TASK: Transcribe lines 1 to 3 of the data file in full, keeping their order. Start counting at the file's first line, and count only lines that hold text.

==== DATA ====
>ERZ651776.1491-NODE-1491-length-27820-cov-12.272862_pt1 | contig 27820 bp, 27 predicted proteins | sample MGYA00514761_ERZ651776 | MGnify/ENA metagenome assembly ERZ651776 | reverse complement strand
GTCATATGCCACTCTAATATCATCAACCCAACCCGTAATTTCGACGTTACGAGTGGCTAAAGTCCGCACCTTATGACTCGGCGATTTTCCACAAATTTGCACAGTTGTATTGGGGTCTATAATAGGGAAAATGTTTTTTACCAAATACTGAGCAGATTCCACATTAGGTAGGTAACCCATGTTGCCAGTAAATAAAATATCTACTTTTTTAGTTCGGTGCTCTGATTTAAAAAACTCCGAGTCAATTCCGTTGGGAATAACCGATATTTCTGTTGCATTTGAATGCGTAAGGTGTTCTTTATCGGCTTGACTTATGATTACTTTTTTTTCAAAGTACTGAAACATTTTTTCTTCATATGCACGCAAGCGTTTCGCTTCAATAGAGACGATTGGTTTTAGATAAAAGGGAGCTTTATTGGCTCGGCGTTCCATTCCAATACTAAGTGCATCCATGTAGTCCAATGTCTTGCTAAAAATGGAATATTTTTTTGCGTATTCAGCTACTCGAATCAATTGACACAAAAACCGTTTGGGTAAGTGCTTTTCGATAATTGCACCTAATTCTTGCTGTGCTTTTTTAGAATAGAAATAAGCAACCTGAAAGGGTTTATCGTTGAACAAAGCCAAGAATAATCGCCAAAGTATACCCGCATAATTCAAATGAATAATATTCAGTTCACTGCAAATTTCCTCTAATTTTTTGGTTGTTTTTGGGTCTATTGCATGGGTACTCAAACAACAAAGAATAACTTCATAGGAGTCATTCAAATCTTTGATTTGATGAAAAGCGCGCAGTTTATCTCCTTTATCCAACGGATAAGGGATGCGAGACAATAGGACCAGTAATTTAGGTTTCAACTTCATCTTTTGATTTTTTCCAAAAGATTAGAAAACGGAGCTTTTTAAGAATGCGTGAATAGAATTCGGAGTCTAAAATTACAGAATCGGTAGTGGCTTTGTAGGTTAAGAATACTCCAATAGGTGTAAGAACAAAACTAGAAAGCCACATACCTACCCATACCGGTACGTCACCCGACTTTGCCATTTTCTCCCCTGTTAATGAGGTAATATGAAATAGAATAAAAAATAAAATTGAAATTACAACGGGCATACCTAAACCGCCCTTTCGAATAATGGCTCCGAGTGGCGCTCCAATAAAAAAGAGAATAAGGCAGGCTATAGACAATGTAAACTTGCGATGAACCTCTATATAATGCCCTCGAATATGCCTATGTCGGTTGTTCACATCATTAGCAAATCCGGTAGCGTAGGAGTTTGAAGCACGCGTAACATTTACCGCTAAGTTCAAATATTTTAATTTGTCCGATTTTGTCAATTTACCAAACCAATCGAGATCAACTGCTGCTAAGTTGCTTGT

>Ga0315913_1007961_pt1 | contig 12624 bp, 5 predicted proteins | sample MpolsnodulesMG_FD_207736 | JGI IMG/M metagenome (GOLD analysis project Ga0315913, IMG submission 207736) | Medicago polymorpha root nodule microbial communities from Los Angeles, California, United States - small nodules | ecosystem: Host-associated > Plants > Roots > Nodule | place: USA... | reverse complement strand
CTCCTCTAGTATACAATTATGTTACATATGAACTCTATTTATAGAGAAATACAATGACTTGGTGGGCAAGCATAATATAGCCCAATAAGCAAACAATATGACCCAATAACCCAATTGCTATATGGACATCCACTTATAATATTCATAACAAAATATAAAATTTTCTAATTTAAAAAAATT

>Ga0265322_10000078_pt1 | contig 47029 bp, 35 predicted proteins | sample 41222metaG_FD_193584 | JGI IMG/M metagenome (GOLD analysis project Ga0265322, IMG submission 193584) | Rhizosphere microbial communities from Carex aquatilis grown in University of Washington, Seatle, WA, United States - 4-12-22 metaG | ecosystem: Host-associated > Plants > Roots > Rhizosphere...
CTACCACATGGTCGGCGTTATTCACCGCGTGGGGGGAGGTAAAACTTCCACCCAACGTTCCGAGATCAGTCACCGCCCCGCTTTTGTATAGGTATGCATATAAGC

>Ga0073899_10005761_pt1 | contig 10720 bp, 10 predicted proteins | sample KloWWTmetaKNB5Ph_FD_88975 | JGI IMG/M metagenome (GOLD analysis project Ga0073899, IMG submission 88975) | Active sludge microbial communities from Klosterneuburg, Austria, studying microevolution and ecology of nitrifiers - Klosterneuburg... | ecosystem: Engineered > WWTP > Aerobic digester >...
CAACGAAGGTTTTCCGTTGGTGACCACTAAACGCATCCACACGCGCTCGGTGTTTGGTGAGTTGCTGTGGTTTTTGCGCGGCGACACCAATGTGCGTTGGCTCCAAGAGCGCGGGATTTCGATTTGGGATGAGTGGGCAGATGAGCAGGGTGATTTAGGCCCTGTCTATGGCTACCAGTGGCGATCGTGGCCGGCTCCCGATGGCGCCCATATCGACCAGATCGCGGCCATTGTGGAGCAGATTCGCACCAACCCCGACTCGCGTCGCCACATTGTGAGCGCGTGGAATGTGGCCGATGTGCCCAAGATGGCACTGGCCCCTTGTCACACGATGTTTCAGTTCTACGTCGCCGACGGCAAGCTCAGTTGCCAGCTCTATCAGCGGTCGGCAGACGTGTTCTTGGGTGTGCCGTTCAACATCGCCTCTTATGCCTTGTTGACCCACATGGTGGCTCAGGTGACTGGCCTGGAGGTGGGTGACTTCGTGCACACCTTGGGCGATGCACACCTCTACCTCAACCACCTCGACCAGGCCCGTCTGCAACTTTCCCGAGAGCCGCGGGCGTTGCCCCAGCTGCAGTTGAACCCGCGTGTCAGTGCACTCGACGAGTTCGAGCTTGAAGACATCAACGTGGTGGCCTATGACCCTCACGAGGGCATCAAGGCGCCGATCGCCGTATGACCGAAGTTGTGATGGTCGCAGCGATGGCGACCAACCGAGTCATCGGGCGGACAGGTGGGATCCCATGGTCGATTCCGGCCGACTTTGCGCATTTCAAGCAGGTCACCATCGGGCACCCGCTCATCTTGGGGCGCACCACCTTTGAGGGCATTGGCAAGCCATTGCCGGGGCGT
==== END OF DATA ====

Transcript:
>ERZ651776.1491-NODE-1491-length-27820-cov-12.272862_pt1 | contig 27820 bp, 27 predicted proteins | sample MGYA00514761_ERZ651776 | MGnify/ENA metagenome assembly ERZ651776 | reverse complement strand
GTCATATGCCACTCTAATATCATCAACCCAACCCGTAATTTCGACGTTACGAGTGGCTAAAGTCCGCACCTTATGACTCGGCGATTTTCCACAAATTTGCACAGTTGTATTGGGGTCTATAATAGGGAAAATGTTTTTTACCAAATACTGAGCAGATTCCACATTAGGTAGGTAACCCATGTTGCCAGTAAATAAAATATCTACTTTTTTAGTTCGGTGCTCTGATTTAAAAAACTCCGAGTCAATTCCGTTGGGAATAACCGATATTTCTGTTGCATTTGAATGCGTAAGGTGTTCTTTATCGGCTTGACTTATGATTACTTTTTTTTCAAAGTACTGAAACATTTTTTCTTCATATGCACGCAAGCGTTTCGCTTCAATAGAGACGATTGGTTTTAGATAAAAGGGAGCTTTATTGGCTCGGCGTTCCATTCCAATACTAAGTGCATCCATGTAGTCCAATGTCTTGCTAAAAATGGAATATTTTTTTGCGTATTCAGCTACTCGAATCAATTGACACAAAAACCGTTTGGGTAAGTGCTTTTCGATAATTGCACCTAATTCTTGCTGTGCTTTTTTAGAATAGAAATAAGCAACCTGAAAGGGTTTATCGTTGAACAAAGCCAAGAATAATCGCCAAAGTATACCCGCATAATTCAAATGAATAATATTCAGTTCACTGCAAATTTCCTCTAATTTTTTGGTTGTTTTTGGGTCTATTGCATGGGTACTCAAACAACAAAGAATAACTTCATAGGAGTCATTCAAATCTTTGATTTGATGAAAAGCGCGCAGTTTATCTCCTTTATCCAACGGATAAGGGATGCGAGACAATAGGACCAGTAATTTAGGTTTCAACTTCATCTTTTGATTTTTTCCAAAAGATTAGAAAACGGAGCTTTTTAAGAATGCGTGAATAGAATTCGGAGTCTAAAATTACAGAATCGGTAGTGGCTTTGTAGGTTAAGAATACTCCAATAGGTGTAAGAACAAAACTAGAAAGCCACATACCTACCCATACCGGTACGTCACCCGACTTTGCCATTTTCTCCCCTGTTAATGAGGTAATATGAAATAGAATAAAAAATAAAATTGAAATTACAACGGGCATACCTAAACCGCCCTTTCGAATAATGGCTCCGAGTGGCGCTCCAATAAAAAAGAGAATAAGGCAGGCTATAGACAATGTAAACTTGCGATGAACCTCTATATAATGCCCTCGAATATGCCTATGTCGGTTGTTCACATCATTAGCAAATCCGGTAGCGTAGGAGTTTGAAGCACGCGTAACATTTACCGCTAAGTTCAAATATTTTAATTTGTCCGATTTTGTCAATTTACCAAACCAATCGAGATCAACTGCTGCTAAGTTGCTTGT

>Ga0315913_1007961_pt1 | contig 12624 bp, 5 predicted proteins | sample MpolsnodulesMG_FD_207736 | JGI IMG/M metagenome (GOLD analysis project Ga0315913, IMG submission 207736) | Medicago polymorpha root nodule microbial communities from Los Angeles, California, United States - small nodules | ecosystem: Host-associated > Plants > Roots > Nodule | place: USA... | reverse complement strand